-Bakari is by far my favorite character! I thought the way he was diverse was so intelligent. He came from an area where people had darker skin then the barrier cut them off. It wasn’t made a big deal of except when he runs into someone he likes who shares this commonality with him – smart choice, very believable! I loved that he could remember everything and that he went with his instincts when using magic. The foreshadowing moments with him were really fun! He just jelled as a character from the very beginning and carried me through some of the stuff that I didn’t like as well.
So what happened?! Why the missing 2 stars?
-Politics centered world.
While the info dumping in the beginning was heavy handed I did really appreciate the world building the author was trying to do. The government was very simply explained and the ideas were easy to grasp. There was too much politics for my taste. It wasn’t hard to understand but became dry and boring the more politics centered the story became. Really the right amount of explaining vs. complexity was used but the whole subject smacked of an adult story. The idea of a judges system is one I admire and I thought it contrasted well with the idea of a king wizard. The politics became the world (which I don’t like), otherwise it resembles the classic medieval world in which many wizarding stories are set (nothing new).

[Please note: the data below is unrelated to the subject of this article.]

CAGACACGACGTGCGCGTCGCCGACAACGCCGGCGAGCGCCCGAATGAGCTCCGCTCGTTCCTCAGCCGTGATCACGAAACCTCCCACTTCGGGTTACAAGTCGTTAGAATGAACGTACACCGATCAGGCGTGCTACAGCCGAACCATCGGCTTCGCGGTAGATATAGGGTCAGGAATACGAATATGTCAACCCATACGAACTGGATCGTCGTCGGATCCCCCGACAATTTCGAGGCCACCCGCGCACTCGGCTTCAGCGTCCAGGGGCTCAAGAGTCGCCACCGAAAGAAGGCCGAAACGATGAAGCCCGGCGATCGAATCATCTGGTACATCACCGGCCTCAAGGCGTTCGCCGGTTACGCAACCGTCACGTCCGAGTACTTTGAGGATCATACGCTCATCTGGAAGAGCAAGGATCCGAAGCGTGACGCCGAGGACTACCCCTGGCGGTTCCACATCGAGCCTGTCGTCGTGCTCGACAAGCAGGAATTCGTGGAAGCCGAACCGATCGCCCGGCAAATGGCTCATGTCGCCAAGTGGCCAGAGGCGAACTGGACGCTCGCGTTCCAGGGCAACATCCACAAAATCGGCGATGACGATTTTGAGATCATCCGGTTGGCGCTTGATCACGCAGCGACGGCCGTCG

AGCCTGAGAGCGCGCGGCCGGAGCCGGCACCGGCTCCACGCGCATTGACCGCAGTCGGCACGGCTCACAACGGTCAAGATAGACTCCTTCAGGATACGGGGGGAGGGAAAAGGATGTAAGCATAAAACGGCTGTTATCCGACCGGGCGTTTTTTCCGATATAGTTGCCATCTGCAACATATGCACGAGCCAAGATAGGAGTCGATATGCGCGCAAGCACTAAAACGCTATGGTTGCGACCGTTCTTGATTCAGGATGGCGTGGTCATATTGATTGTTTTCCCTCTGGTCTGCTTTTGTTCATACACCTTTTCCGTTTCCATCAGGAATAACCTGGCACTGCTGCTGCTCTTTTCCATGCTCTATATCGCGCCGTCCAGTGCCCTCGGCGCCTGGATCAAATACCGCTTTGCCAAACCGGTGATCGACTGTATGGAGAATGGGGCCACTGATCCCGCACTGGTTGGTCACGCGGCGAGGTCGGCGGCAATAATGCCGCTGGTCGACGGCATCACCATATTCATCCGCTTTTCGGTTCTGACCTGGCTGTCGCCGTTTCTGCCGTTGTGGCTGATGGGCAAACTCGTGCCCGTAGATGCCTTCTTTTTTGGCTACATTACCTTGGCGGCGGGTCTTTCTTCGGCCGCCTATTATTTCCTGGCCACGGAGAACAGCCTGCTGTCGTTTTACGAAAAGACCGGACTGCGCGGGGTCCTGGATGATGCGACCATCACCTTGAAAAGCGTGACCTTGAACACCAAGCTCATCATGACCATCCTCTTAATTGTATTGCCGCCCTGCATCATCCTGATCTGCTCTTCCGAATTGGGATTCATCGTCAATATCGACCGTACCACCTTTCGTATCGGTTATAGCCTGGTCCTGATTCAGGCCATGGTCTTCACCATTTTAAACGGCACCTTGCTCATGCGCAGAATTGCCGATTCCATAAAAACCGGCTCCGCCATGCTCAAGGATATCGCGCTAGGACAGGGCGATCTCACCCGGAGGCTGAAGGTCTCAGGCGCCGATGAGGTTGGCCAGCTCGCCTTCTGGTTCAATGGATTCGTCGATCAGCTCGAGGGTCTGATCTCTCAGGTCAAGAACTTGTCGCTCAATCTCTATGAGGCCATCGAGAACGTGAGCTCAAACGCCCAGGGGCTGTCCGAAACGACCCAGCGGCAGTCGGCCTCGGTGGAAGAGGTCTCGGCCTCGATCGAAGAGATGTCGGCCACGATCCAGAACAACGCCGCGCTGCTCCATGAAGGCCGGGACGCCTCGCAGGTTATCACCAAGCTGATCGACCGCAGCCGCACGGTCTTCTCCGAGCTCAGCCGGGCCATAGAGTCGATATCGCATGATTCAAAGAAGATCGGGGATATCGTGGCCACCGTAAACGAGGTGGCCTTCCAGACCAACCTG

-Totally telling = boring writing.
Telling is fine for a middle grade book but YA readers are used to more showing at least some of the time. I wasn’t a particular fan of the way things were described though, like this example:
“Her full, pouty lips and small nose made her young face look vulnerable, but the power in her stance was unmistakable. He saw in her eyes an intriguing intelligence and an understanding of everything going on around them.”
And this example: